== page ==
Star Trek: Last Unicorn Games’ Star Trek line is one of my favorite stop for ideas. Sure, there’s Spaceships and Spacemen, and Prime Directive (which also has D20 versions of several of the books in their catalog), but LUG’s series is the official line. Sure, it really doesn’t make that much of a difference, but I have a soft spot in my heart for the LUG books. The system is similar to D20, so conversion isn’t a big deal at all, and they are beautiful books that invoke the feel of The Next Generation and later series. Star Trek Aliens, Star Trek Creatures, and the various setting sourcebooks are great if you want to inject a little or a lot of Star Trek into your games.
Dr. Who Aliens and Creatures: I love Dr. Who. It’s weird and wacky, generally light-hearted fun. While there are quite a few creatures in this book that I probably wouldn’t use because they are just too odd even for me, there are still others that I would…and will. Daleks, Cybermen, Forest of Cheem, Hath, Judoon, and others are all ripe for conversion/adaptation. Plus, it’s just simple a great book for Dr. Who fans in general since it’s loaded with background information and details that may not be readily evident from the episodes.
Cthulhu Tech: I’m not the greatest fan of the system (just too complicated for my tastes these days), but the books are gorgeous and have great ideas for applying the Mythos to science fiction. Horrors lurking in the dark, unexplored corners of the universe and beyond are already a part of the setting, so adapting parts of Cthulhu Tech is really a no brainer.
Alpha Omega: This is another beautiful game. It’s another that I’m not in love with the system, but I love the background. The Encountered Volume 1 is full of creatures that can be converted to SWN and would fit pretty well also. I believe Vol 2 is out, but I haven’t gotten around to picking it up yet.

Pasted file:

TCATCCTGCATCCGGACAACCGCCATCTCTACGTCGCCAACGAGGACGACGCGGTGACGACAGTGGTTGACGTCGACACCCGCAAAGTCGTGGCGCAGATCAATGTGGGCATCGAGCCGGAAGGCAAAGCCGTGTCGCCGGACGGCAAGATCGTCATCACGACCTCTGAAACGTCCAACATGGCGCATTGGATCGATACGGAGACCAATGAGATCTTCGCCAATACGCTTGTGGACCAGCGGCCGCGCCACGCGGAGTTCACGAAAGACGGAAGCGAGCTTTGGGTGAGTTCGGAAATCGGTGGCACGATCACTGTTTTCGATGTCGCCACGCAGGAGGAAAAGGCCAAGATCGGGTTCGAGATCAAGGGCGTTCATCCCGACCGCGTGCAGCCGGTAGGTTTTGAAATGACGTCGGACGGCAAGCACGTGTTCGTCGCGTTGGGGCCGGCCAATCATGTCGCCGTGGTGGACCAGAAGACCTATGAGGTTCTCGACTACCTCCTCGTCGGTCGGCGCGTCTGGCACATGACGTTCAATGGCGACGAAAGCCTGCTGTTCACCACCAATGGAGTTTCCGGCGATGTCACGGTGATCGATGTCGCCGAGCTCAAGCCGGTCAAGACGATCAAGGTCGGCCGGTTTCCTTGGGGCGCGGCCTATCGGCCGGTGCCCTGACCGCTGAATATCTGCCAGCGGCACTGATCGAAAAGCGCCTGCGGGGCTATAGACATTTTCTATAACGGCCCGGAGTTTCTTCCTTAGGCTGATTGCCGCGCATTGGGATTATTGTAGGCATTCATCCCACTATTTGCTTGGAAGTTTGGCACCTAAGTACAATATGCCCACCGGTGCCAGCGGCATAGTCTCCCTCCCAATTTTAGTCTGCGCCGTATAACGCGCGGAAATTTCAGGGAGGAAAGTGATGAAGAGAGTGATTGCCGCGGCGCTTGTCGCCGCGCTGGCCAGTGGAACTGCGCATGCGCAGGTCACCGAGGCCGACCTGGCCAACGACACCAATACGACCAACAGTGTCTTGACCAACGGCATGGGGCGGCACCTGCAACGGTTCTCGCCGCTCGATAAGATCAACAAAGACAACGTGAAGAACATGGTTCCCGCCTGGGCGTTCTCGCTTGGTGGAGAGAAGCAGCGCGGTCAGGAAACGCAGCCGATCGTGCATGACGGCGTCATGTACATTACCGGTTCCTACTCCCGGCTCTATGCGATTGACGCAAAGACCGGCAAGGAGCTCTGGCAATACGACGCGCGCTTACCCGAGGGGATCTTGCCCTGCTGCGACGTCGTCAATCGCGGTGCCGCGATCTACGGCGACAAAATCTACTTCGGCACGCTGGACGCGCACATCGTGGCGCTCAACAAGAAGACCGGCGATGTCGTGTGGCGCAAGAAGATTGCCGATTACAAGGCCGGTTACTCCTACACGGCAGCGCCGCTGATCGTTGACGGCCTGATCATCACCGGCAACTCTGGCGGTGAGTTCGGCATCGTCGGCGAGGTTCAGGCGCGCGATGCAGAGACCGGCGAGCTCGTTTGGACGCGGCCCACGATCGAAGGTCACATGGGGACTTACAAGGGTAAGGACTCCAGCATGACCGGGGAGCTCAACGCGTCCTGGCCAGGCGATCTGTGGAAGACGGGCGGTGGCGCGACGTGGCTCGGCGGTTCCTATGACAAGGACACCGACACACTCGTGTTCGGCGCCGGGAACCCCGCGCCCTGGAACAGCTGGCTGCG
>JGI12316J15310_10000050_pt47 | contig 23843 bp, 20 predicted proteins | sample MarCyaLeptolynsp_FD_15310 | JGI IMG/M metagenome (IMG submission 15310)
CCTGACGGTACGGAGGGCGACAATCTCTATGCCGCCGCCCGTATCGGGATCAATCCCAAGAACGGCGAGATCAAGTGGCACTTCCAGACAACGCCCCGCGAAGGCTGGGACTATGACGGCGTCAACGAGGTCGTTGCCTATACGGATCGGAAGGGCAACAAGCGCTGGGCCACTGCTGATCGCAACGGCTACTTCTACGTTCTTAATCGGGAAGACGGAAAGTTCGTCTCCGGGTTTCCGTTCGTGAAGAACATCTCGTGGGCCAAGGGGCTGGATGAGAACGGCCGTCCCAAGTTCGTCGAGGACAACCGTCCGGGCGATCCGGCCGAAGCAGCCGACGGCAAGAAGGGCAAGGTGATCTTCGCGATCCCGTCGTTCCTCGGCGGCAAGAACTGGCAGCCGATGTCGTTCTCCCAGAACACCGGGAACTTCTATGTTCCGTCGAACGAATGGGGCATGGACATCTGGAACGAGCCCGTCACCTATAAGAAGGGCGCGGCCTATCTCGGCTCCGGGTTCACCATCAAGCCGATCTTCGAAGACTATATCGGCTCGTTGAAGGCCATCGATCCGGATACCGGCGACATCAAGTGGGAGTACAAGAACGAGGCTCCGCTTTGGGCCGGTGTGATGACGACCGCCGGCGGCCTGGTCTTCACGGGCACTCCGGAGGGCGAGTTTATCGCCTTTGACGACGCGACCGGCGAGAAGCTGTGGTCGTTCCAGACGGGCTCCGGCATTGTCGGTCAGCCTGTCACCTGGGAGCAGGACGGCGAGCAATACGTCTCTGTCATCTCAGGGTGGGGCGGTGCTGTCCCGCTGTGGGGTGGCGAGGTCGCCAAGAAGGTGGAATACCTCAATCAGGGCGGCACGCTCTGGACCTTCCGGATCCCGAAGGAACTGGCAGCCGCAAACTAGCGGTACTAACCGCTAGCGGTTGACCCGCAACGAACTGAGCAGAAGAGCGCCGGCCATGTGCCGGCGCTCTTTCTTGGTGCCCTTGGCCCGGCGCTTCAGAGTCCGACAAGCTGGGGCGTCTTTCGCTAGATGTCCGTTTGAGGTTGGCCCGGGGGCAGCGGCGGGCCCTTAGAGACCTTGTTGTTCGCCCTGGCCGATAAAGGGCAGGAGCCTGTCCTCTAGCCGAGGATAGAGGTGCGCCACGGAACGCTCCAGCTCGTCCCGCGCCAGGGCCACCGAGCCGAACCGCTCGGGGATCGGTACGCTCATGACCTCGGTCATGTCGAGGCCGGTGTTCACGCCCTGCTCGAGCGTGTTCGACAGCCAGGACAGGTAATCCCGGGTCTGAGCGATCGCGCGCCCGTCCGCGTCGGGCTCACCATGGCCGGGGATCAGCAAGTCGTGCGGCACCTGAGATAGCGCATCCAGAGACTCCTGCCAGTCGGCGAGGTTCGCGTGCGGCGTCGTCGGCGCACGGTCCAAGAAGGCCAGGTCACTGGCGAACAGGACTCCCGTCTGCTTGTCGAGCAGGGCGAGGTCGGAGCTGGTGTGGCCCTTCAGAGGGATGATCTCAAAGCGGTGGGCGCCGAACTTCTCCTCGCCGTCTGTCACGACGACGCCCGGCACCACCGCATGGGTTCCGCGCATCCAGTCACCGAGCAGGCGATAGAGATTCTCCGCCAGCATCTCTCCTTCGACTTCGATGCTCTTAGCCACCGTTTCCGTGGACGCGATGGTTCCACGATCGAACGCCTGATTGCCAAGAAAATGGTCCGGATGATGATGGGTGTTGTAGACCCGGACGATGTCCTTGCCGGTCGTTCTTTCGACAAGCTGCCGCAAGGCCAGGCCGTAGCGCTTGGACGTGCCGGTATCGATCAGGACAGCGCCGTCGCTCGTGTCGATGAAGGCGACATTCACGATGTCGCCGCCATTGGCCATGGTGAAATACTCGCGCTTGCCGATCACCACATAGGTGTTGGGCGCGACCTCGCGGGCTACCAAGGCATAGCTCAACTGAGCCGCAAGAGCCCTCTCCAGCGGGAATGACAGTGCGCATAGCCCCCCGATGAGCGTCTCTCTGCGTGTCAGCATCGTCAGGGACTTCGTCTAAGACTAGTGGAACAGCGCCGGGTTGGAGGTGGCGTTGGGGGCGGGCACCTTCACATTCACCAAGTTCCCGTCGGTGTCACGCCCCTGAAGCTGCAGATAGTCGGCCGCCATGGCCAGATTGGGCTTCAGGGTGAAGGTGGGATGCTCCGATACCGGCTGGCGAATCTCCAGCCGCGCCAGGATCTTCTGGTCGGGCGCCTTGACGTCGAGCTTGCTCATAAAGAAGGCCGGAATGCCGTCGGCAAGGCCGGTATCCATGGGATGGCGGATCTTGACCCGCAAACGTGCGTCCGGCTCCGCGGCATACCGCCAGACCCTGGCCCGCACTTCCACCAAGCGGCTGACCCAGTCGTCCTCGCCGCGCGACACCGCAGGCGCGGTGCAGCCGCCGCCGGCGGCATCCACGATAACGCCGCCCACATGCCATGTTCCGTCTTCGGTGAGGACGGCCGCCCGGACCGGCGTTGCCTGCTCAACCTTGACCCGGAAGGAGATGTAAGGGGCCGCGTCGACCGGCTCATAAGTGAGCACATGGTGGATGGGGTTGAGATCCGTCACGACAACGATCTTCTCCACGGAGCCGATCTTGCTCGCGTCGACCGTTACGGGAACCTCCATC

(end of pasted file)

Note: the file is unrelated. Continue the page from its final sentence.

Traveller: I have a confession to make, even though I’ve played in a lot of sci-fi games over the years, I’ve barely touched Traveller. For whatever reason, it just hasn’t ever interested me. However, there is a TON of books from the various editions that are chock full of material that can swiped for just about any sci-fi campaign.
GURPS: Gamers of all stripes have long since figured out that even if you don’t play GURPS, the sourcebooks are a good buy for just about anyone since they cover a wide array of topics, are well researched, and have lots of material worthy of conversion. Aliens, Lensmen, Robots, and the Space Bestiary all immediately spring to mind when I think of books I continually reach for when I’m in need of some inspiration.
Alternity: Any list of this type would be woefully incomplete without mentioning Alternity. In the late 90’s Alternity dominated my roleplaying time. In fact, I has started writing up my campaign for Alternity before switching to SWN. While I love the system, it is more laborious to create material for due to the unique die mechanics. There are lots of parts of the Star Drive setting for Alternity that I’m porting into my campaign. The Fraal and Humans live in a co-mingled society for instance. Players can play as or possibly encounter Aleerins, Sesheyans, T’sa, or Werens. I’ve converted aliens from both of the Alien Compendiums, and use some of the worlds from those books and others in the Star Drive series.
There are a lot of other resources that are ripe with ideas, and I’m sure that I’m forgetting a host of obvious sources. That’s one of the things that I like about sci-fi, especially the Space Opera sub-genre, just about anything can have a place in the galaxy, or even the universe. Few things are too weird to be used, at least for me, and the possibilities are virtually limitless.